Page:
Knowledge is power; let’s delve in and take a closer look at how tides affect fishing.
In their most basic form, tides are alternatively happening advances and retreats of seawater along a coastline. High tides occur when water advances to its maximum limit on the shoreline. On the other hand, the low tide is nothing but sea water receding to its furthest possible extent.
Usually, two high tides and two low tides happen each lunar day, which is the time it takes the moon to return to a specific position to us. A lunar day lasts 24 hours, 50 minutes, and 28 seconds. Apart from the high and low, tides could also be Spring Tides and Neap Tides.
We must remember that the advance and retreat of seawater, which we have already spoken of, occur by the gravitational pull exerted by primarily the Moon and the Sun to some extent.
Spring tides happen when the Sun and the Moon align with the planet Earth. They have a high tidal coefficient. On the other hand, neap tides come with a lower tidal coefficient and happen during the waxing and waning of moons. It is when the Sun, the Moon, and the Earth form a right angle between them.
It is pertinent to mention here that tidal coefficients are markers of the amplitude of the tide forecast, which is nothing but the difference in height between the consecutive high and low tides in an area.
With this preliminary knowledge of tides and their types, let us proceed into how tides affect fishing.
The Impact of Tides on Fishing
Before delving deeper into the external activity of fishing, let us try to briefly understand how tides impact marine ecosystems.
The Influence of Tides on the Marine Ecosystem
Intertidal zones are areas between the high tide and low tide. Tides influence the marine ecosystems that are to thrive in these zones. These zones are immersed in seawater throughout the day. Therefore, the marine ecosystems that grow here can survive underwater and in open air and sunlight.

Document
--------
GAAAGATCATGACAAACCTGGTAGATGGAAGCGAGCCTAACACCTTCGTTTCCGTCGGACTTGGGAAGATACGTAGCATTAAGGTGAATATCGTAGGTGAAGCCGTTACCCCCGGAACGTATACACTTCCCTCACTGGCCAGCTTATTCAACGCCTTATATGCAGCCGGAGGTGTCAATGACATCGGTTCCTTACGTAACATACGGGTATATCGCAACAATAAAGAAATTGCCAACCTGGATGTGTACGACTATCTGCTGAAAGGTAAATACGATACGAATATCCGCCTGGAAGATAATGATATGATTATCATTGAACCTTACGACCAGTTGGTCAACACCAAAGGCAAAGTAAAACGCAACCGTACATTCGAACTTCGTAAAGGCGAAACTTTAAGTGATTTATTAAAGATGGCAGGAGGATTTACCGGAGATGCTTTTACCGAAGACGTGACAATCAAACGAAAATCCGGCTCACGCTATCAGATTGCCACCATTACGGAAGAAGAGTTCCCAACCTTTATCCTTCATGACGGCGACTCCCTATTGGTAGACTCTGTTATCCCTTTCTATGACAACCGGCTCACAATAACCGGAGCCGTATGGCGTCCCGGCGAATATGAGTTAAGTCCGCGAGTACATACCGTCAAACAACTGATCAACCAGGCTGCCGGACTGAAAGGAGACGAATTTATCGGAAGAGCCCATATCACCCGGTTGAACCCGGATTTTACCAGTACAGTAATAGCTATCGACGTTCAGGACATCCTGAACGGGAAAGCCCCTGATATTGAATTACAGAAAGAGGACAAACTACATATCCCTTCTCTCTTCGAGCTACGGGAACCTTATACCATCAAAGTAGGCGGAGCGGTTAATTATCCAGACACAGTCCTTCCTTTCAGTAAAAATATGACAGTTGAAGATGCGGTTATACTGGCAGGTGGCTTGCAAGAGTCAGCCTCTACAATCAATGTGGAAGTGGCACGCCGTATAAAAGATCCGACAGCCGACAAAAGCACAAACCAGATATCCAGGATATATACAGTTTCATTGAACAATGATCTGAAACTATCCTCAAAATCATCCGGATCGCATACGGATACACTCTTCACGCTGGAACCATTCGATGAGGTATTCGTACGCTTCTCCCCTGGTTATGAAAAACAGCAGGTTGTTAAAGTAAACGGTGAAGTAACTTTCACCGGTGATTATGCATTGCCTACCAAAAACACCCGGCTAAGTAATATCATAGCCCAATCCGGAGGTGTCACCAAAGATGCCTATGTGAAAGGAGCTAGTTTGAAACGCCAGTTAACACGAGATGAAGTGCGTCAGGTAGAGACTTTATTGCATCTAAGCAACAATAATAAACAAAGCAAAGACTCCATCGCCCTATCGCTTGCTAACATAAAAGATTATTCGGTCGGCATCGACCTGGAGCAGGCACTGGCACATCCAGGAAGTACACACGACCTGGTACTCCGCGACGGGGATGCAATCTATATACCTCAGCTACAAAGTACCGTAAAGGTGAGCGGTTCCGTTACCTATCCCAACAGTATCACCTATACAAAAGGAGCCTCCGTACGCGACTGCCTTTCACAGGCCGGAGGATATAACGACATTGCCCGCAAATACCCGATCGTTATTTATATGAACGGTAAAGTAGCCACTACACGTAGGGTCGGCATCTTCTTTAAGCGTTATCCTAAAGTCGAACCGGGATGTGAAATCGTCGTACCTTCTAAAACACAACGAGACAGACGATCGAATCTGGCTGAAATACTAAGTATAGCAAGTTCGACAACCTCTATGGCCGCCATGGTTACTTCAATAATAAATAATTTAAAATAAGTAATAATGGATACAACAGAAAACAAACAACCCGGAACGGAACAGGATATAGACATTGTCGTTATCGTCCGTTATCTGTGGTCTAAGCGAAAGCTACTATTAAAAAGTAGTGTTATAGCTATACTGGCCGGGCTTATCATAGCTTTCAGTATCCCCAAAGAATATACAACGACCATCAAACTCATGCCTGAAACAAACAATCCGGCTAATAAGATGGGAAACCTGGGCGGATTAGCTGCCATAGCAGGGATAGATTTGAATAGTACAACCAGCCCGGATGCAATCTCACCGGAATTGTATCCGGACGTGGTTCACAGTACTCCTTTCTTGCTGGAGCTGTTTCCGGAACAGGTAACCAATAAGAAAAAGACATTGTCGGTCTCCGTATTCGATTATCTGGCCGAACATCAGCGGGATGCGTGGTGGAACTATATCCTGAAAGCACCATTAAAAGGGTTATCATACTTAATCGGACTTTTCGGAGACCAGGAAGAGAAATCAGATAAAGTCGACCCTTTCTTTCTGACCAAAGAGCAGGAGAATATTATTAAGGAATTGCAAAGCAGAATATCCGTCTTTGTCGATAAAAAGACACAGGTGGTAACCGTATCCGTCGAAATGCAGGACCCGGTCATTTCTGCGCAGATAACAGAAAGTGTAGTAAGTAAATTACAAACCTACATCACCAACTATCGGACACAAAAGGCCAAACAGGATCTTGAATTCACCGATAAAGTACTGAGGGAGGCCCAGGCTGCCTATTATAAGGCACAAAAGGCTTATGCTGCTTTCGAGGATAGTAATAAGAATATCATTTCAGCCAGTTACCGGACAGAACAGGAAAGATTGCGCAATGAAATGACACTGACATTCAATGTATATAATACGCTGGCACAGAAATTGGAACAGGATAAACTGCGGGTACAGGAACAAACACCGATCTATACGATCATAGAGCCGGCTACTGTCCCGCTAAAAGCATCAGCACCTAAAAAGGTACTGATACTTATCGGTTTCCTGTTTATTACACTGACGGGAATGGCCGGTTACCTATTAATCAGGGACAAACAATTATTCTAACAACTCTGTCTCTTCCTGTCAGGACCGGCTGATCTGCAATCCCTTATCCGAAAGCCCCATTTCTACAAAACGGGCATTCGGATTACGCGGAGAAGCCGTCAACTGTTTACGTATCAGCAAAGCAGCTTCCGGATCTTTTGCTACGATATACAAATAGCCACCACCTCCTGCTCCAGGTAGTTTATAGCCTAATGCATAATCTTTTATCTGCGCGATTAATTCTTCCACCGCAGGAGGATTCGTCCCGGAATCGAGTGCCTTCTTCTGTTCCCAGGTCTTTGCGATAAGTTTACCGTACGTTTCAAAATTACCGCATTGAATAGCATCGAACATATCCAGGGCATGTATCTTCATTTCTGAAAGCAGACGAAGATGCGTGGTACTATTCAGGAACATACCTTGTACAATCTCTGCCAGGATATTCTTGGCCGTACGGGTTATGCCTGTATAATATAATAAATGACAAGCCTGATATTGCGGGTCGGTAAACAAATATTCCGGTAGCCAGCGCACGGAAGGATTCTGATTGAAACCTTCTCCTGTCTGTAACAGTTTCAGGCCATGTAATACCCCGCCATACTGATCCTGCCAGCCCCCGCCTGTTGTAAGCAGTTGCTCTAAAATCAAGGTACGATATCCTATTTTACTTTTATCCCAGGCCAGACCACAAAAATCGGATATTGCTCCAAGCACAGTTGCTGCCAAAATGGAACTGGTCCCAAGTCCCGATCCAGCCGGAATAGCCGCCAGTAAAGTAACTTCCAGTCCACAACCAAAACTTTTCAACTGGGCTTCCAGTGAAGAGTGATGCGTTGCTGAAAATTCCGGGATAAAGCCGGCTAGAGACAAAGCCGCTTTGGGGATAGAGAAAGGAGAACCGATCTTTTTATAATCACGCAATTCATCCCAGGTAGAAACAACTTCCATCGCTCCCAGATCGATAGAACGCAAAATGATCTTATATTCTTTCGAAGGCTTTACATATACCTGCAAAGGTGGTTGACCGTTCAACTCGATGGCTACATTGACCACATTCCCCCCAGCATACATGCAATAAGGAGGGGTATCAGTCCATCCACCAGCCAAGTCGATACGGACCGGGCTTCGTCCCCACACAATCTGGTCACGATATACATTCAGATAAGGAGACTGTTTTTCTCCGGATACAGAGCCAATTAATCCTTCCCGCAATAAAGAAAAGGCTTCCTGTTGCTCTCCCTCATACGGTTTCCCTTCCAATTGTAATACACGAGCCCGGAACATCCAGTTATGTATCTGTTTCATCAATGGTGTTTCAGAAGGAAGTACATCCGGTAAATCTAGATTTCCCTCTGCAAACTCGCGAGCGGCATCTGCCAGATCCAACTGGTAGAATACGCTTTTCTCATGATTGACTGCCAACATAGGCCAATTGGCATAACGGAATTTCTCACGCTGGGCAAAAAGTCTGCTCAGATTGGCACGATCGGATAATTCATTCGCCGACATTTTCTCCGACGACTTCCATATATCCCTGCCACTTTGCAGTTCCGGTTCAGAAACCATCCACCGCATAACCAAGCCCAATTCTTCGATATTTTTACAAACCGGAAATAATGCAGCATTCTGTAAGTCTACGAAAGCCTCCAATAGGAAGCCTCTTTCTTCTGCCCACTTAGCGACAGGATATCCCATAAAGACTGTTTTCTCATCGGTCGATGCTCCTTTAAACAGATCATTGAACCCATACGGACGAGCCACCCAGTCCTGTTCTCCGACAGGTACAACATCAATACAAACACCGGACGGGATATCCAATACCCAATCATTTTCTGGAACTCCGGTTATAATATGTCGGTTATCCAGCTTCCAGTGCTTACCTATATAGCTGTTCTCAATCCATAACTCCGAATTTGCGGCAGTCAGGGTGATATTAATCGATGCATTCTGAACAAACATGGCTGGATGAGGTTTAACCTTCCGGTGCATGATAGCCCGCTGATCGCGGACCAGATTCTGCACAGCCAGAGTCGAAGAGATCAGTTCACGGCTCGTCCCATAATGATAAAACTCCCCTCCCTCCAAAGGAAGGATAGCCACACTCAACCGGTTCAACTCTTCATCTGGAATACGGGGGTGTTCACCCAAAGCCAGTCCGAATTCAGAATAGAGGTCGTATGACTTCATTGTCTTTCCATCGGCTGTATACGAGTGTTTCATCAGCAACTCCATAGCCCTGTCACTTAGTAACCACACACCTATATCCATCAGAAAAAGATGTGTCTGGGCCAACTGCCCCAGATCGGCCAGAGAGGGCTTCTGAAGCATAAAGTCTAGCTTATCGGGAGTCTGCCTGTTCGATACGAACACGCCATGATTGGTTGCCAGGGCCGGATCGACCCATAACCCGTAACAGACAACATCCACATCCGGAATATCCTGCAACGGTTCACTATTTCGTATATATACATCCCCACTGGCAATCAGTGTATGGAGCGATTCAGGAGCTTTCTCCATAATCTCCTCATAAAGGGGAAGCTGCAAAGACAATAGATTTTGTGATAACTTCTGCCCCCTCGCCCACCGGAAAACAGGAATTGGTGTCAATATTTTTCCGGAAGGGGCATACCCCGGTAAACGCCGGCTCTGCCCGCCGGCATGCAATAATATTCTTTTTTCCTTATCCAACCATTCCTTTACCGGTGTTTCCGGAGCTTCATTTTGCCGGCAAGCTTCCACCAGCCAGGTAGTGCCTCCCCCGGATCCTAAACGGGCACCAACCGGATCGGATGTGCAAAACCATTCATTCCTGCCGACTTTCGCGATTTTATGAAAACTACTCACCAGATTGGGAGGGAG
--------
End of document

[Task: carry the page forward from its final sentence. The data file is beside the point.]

Plants and animals that can anchor themselves along the rocks on the shoreline are more prone to grow here. They grow with the evolutionary advantage of knowing how to protect themselves from crashing waves. The marine life prevailing here should also know how to swim in shallow water and dig tunnels for retreat when the waves arrive and depart.
Tides also form tide pools, small pools of water left behind among the rocks at low tide. These pools include a diverse population of tiny plants and animals. Since these marine plants and small creatures serve as fodder for the large ones, these areas host a range of marine life of different sizes, including fish.
Understanding Tidal Current for Fishing
Understanding tidal currents or water movement during tides is vital to a fisherman’s strategy. Fishing becomes much more exciting and rewarding if one understands water flow well and knows how fish react to those movements.
One must remember that the currents differ dramatically in the high sea and along the coastline. On high Seas, they have little speed, while along the coastline, they can gather as much as up to 20 km/hour.
Now the theory or rule to remember while trying to ascertain which way the fish would move with the current is that fishes are always keen to conserve energy. They hardly fight and swim against the current. Fish swim following the water movement both offshore and inshore. Since they hang in eddies or behind structures such as pilings or points, fish are much more abundant in these golden areas and can produce hours of fun for any angler.
As an angler fishing in current, especially in shallow waters, one must always cast their presentation up-current so that it flows naturally. It is crucial to note that neither the small fish, who become prey for the big ones, nor the predators, love to swim against the tide.
When the tides are low, the sight-casters always look for spots that can trap or concentrate bait. Experienced anglers and fishermen are quick to discover these ambush points. Those who want to catch many fish in a relatively short time should look for the specific path on an outgoing tide through which baitfish and shrimp flow.